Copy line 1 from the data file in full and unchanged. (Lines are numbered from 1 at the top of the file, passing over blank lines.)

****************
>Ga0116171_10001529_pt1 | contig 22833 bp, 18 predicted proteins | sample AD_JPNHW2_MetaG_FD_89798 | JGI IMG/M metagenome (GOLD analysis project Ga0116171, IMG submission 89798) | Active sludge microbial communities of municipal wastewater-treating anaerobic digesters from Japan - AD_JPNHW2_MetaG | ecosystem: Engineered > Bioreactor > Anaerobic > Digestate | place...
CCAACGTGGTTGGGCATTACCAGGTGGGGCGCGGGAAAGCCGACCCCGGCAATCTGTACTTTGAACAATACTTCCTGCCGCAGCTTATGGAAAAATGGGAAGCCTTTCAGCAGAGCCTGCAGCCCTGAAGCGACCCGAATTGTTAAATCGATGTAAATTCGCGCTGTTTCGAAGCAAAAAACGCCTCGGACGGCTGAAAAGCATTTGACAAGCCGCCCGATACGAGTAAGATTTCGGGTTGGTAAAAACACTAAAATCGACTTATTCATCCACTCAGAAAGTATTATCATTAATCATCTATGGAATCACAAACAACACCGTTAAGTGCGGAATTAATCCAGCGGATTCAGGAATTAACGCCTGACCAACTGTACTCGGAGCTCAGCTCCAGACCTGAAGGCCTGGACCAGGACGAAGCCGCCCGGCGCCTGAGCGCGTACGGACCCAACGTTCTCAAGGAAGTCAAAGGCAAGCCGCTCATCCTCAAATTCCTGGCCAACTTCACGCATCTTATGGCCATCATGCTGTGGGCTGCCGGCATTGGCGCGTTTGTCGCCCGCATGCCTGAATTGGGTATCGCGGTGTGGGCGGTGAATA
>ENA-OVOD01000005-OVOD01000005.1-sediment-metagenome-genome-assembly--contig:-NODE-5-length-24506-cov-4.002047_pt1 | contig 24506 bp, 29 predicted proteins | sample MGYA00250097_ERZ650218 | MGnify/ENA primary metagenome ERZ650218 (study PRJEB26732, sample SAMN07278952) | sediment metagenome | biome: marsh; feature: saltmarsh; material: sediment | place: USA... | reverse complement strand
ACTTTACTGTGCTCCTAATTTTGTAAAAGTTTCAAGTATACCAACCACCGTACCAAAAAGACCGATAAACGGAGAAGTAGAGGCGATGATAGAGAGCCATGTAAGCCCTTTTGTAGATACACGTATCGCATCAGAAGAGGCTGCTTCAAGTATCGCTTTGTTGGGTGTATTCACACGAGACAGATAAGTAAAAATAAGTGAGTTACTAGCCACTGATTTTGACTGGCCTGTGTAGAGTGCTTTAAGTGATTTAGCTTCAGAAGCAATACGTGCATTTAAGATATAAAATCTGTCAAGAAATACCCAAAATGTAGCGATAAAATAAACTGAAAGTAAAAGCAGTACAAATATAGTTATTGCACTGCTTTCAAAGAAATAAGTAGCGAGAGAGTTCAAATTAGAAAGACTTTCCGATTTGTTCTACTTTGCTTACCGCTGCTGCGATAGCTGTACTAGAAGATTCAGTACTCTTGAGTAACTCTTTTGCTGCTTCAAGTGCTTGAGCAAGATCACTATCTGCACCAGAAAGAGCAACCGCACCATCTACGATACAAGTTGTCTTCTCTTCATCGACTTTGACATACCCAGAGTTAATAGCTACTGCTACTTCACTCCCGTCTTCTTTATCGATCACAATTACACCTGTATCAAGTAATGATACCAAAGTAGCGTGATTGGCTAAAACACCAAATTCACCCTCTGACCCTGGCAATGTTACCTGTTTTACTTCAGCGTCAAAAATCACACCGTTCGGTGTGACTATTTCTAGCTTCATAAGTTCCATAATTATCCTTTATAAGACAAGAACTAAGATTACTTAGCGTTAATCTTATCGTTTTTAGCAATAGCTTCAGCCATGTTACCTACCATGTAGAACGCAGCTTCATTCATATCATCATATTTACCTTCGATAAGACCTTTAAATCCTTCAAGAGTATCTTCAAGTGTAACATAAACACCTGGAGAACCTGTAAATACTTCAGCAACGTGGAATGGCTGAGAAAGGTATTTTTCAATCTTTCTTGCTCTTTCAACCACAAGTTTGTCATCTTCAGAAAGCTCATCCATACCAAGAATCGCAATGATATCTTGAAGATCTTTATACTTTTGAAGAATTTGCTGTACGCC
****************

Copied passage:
>Ga0116171_10001529_pt1 | contig 22833 bp, 18 predicted proteins | sample AD_JPNHW2_MetaG_FD_89798 | JGI IMG/M metagenome (GOLD analysis project Ga0116171, IMG submission 89798) | Active sludge microbial communities of municipal wastewater-treating anaerobic digesters from Japan - AD_JPNHW2_MetaG | ecosystem: Engineered > Bioreactor > Anaerobic > Digestate | place...